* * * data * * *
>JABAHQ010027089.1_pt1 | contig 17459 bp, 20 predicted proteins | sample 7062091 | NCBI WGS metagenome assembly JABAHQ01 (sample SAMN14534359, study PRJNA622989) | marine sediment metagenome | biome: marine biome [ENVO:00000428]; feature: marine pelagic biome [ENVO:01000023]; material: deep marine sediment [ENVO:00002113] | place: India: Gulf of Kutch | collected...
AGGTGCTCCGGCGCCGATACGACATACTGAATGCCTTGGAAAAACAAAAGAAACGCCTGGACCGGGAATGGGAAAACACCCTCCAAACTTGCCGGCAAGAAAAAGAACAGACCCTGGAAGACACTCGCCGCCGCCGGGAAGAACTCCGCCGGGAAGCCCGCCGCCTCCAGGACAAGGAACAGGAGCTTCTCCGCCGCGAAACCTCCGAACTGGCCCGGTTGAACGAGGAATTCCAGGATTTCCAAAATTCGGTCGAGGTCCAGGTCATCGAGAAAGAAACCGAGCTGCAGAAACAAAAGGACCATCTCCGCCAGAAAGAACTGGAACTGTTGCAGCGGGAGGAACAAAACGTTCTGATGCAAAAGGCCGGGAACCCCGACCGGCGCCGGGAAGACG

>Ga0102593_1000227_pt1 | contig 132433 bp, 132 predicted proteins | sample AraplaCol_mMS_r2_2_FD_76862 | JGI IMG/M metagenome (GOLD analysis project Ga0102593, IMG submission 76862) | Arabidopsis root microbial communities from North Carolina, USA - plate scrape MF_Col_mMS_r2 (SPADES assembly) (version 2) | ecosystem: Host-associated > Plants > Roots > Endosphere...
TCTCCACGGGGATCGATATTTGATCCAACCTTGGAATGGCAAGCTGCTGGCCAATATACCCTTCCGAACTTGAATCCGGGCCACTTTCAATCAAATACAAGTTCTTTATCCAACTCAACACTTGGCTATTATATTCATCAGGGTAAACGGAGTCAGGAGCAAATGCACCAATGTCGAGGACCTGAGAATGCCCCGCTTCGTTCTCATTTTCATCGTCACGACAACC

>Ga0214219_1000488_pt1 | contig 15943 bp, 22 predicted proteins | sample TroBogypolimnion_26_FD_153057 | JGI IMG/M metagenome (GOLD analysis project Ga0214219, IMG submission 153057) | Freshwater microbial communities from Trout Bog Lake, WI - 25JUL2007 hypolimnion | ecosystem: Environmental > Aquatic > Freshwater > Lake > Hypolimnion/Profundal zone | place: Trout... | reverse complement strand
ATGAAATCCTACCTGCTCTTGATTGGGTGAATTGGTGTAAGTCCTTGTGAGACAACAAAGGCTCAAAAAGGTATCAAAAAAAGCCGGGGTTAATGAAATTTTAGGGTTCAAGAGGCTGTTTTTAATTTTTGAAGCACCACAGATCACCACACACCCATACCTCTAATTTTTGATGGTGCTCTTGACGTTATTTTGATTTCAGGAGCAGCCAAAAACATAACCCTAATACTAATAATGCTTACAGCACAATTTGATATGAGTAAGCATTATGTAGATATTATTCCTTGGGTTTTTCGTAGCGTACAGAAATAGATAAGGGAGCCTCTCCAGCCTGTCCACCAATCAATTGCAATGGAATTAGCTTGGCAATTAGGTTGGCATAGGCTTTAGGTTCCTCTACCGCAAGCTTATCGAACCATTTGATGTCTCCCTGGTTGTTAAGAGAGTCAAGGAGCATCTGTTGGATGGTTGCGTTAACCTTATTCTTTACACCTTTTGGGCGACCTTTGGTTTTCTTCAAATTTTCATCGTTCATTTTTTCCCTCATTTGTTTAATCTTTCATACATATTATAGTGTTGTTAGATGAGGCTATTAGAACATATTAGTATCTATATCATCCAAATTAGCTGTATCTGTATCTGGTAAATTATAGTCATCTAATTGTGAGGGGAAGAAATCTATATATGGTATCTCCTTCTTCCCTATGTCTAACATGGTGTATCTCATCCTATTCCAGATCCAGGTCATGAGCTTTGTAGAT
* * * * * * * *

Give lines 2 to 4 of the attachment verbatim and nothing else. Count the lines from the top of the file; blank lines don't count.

AGGTGCTCCGGCGCCGATACGACATACTGAATGCCTTGGAAAAACAAAAGAAACGCCTGGACCGGGAATGGGAAAACACCCTCCAAACTTGCCGGCAAGAAAAAGAACAGACCCTGGAAGACACTCGCCGCCGCCGGGAAGAACTCCGCCGGGAAGCCCGCCGCCTCCAGGACAAGGAACAGGAGCTTCTCCGCCGCGAAACCTCCGAACTGGCCCGGTTGAACGAGGAATTCCAGGATTTCCAAAATTCGGTCGAGGTCCAGGTCATCGAGAAAGAAACCGAGCTGCAGAAACAAAAGGACCATCTCCGCCAGAAAGAACTGGAACTGTTGCAGCGGGAGGAACAAAACGTTCTGATGCAAAAGGCCGGGAACCCCGACCGGCGCCGGGAAGACG

>Ga0102593_1000227_pt1 | contig 132433 bp, 132 predicted proteins | sample AraplaCol_mMS_r2_2_FD_76862 | JGI IMG/M metagenome (GOLD analysis project Ga0102593, IMG submission 76862) | Arabidopsis root microbial communities from North Carolina, USA - plate scrape MF_Col_mMS_r2 (SPADES assembly) (version 2) | ecosystem: Host-associated > Plants > Roots > Endosphere...
TCTCCACGGGGATCGATATTTGATCCAACCTTGGAATGGCAAGCTGCTGGCCAATATACCCTTCCGAACTTGAATCCGGGCCACTTTCAATCAAATACAAGTTCTTTATCCAACTCAACACTTGGCTATTATATTCATCAGGGTAAACGGAGTCAGGAGCAAATGCACCAATGTCGAGGACCTGAGAATGCCCCGCTTCGTTCTCATTTTCATCGTCACGACAACC